Why This Man Has 40,000,000 Million Viewers
“Two and a Half Men,” “The Big Bang Theory,” “Mike and Molly”: How perfectionist Chuck Lorre became primetime’s top populist and what it all means
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Born Charles Michael Levine, Lorre’s the son of a restaurant owner and stay-at-home mom, who grew up watching I Love Lucy, Abbot & Costello and stand-up comedians on Ed Sullivan. He dropped out of SUNY Potsdam college in 1972 to become a songwriter. For more than a decade he was a “second-string guitar player in third-string bands playing fourth-rate clubs” who didn’t even own a TV, though he did manage to pen Deborah Harry’s 1986 hit “French Kissing in the USA.”
That same year, Lorre changed gears to pursue a writing career in Hollywood and endured the requisite list of indignities — he once had to undergo a colonoscopy at a teaching college in front of a group of students when short of cash, and was fired from kids shows like My Little Pony and Muppet Babies.
His first major gig was in 1990, getting hired as a writer on ABC’s legendarily tumultuous Roseanne, starring Roseanne Barr. That was followed by the creation of ABC’s equally tumultuous Grace Under Fire, starring Brett Butler, followed by CBS’ quasi-tumultuous Cybill, starring Cybill Shepherd.
Lorre once said he got through those diva-filled days with a “primal scream and bourbon combo.”
What came next was a transformative show for the writer. He created ABC’s Dharma & Greg, a sweet 1997 sitcom about a New Age girl who falls in love with an uptight lawyer. Lorre started reading Zen philosophy as research into Dharma’s character and says the teachings changed his life, giving him methods to manage unpredictable stress.
In 2003, Cybill writer Lee Aronsohn and Lorre fell into a conversation about how “a child might be a positive influence on the life of a degenerate.” “For some reason, the words ‘Charlie Sheen’ came to mind,” Lorre says. The two men met. “He had a great sense of humor about it and we built a show around him.”
Four years later, Men was still a ratings powerhouse (despite critical barbs), but the show didn’t have much company. With new hipster wannabe comedies bombing left and right (anybody remember Four Kings or Knights of Prosperity?), networks were embracing reality TV and writing off traditional multicamera sitcoms.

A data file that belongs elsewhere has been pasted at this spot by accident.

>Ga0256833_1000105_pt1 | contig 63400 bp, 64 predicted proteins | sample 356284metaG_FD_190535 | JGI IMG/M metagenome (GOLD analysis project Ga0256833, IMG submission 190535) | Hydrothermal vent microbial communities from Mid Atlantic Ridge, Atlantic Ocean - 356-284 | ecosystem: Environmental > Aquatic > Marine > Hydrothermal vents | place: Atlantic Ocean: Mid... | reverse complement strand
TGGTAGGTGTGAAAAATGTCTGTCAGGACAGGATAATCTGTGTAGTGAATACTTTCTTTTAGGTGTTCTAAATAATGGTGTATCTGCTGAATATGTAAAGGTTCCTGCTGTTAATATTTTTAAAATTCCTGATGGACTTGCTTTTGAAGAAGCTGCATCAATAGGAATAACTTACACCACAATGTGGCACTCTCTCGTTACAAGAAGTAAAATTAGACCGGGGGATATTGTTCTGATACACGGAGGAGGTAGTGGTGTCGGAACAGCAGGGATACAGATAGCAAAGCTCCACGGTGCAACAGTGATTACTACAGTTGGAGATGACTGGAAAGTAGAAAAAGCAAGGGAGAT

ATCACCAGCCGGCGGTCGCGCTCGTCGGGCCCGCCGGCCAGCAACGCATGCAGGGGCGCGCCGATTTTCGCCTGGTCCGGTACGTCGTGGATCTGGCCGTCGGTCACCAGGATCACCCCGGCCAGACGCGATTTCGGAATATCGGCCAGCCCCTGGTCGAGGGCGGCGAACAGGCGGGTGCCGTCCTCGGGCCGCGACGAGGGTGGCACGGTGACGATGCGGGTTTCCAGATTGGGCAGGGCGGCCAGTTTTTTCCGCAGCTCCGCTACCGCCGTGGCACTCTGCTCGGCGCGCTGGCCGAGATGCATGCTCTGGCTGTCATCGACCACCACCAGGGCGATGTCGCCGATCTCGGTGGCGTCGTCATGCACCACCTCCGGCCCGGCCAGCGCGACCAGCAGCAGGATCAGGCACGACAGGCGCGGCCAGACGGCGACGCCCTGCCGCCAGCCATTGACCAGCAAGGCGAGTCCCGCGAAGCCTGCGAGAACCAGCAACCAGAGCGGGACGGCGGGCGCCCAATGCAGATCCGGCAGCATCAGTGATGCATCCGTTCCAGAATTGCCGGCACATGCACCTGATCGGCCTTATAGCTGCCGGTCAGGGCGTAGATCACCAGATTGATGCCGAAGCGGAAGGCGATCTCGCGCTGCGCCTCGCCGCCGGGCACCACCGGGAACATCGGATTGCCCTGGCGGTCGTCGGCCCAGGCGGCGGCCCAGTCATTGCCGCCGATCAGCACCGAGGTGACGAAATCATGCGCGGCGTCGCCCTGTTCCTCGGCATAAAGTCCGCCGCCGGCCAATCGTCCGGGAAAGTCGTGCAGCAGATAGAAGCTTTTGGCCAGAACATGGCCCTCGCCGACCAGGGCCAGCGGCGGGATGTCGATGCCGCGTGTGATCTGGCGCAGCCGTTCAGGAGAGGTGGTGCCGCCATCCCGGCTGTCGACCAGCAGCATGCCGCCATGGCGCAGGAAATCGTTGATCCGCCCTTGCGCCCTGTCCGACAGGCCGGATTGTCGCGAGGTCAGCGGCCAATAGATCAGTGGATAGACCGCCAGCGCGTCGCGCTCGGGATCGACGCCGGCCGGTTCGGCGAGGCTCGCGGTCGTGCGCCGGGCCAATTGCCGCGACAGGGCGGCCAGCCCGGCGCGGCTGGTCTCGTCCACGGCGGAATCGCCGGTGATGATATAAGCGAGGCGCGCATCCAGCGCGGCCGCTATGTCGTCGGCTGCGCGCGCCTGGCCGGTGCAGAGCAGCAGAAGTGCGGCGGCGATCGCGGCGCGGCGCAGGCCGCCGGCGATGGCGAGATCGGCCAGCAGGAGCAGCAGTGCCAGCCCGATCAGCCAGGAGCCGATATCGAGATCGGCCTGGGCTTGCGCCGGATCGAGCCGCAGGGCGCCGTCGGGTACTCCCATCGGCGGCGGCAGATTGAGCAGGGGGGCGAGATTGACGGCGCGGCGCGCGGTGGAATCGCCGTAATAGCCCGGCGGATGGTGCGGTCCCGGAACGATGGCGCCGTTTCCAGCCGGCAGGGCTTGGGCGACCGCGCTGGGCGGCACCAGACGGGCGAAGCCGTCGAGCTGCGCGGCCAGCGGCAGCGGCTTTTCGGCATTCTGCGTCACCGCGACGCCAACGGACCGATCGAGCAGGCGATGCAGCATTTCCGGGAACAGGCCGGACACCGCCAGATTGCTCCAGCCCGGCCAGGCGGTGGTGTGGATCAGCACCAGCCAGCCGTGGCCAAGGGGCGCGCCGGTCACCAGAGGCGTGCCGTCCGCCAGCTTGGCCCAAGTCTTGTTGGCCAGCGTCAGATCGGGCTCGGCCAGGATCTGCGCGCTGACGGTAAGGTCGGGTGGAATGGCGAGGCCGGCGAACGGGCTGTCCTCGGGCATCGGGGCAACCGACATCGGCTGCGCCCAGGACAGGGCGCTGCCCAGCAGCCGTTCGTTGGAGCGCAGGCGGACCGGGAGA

Lorre and CBS never did. The problem wasn’t that viewers didn’t want to laugh anymore, but that networks kept clumsily attempting to replicate the success — and format— of Friends and Seinfeld.
Dharma writer Bill Prady told Lorre about some computer programmers he knew who “could figure pi to 80 decimals but couldn’t figure out the tip in a restaurant because there were too many variables.” At the same time, the duo were mulling a comedy about a young woman who moves to the big city. Then inspiration hit -- why not combine them together? Enter Big Bang.
Lorre’s trio was filled out last year with Mike & Molly, when Men writer Mark Roberts had an idea for a show about an overweight couple, two people who have “given up hope they’d ever find somebody, then found each other.”
Together, the shows represent an extraordinary source of revenue for CBS and Warner Bros. Men and Big Bang rank near the top of the chart for advertising rates on broadcast — pulling $207,000 and $195,000, respectively, per 30-second spot. Plus, there are lucrative syndication dollars that Lorre enjoys along with the studio — Big Bang sold for about $1.5 million per episode this year, and Men just resold for another seven years into syndication after initially going for a record $2 million per episode.
Moreover, Lorre’s shows have boosted CBS’ ratings just as CSI and its spinoffs reinvigorated the crime drama genre for the network. Men is the linchpin to CBS’ top-rated Monday comedy block. Once the network paired Men and Big Bang together, the geek-friendly comedy grew into a ratings monster, ranking as last season’s highest-rated scripted show. This fall, Men is being used to fuel Mike & Molly, which has grown into the fall’s highest-rated new comedy. Big Bang was moved to Thursdays to establish a comedy beachhead on NBC’s comedy turf and is the night’s ratings leader, beating NBC’s Community by 8 million viewers.
Today, Lorre is single (he’s been married twice), lives in the Pacific Palisades, has two grown kids and says he’s happy. Probing questions often illicit a Zen-like response:
On what he has sacrificed to work on three shows: “I’m not making sacrifices. I’m exhausted a lot, but I don’t look at it as making sacrifices. I try and take a moment as often as I can to stop and recognize how lucky I am.”
On whether money is still important: “The answer to that is ‘no.’ It’s about doing good work, it’s doing something I can be proud of.”
On his lack of Emmy love: “It’s an unnecessary luxury to focus on.”
On Big Bang being moved to Thursdays: “I don’t want to think about the competition. That’s time misspent. No matter where they put you on television, there’s going to be other choices for the audience.”
One gets the sense that Lorre’s answers are idealized. He expresses how he wants to feel, and how he sometimes does feel, but there’s more to it. The truly Zen rarely need Zen philosophy, after all. It’s those with neurotic anxiety and bouts of unfocused rage who find such teachings most helpful. Even so, who is to say which is Lorre’s more accurate response — his emotional reactions or active management of them?
Despite his Zen side, Lorre will confess to some frustrations.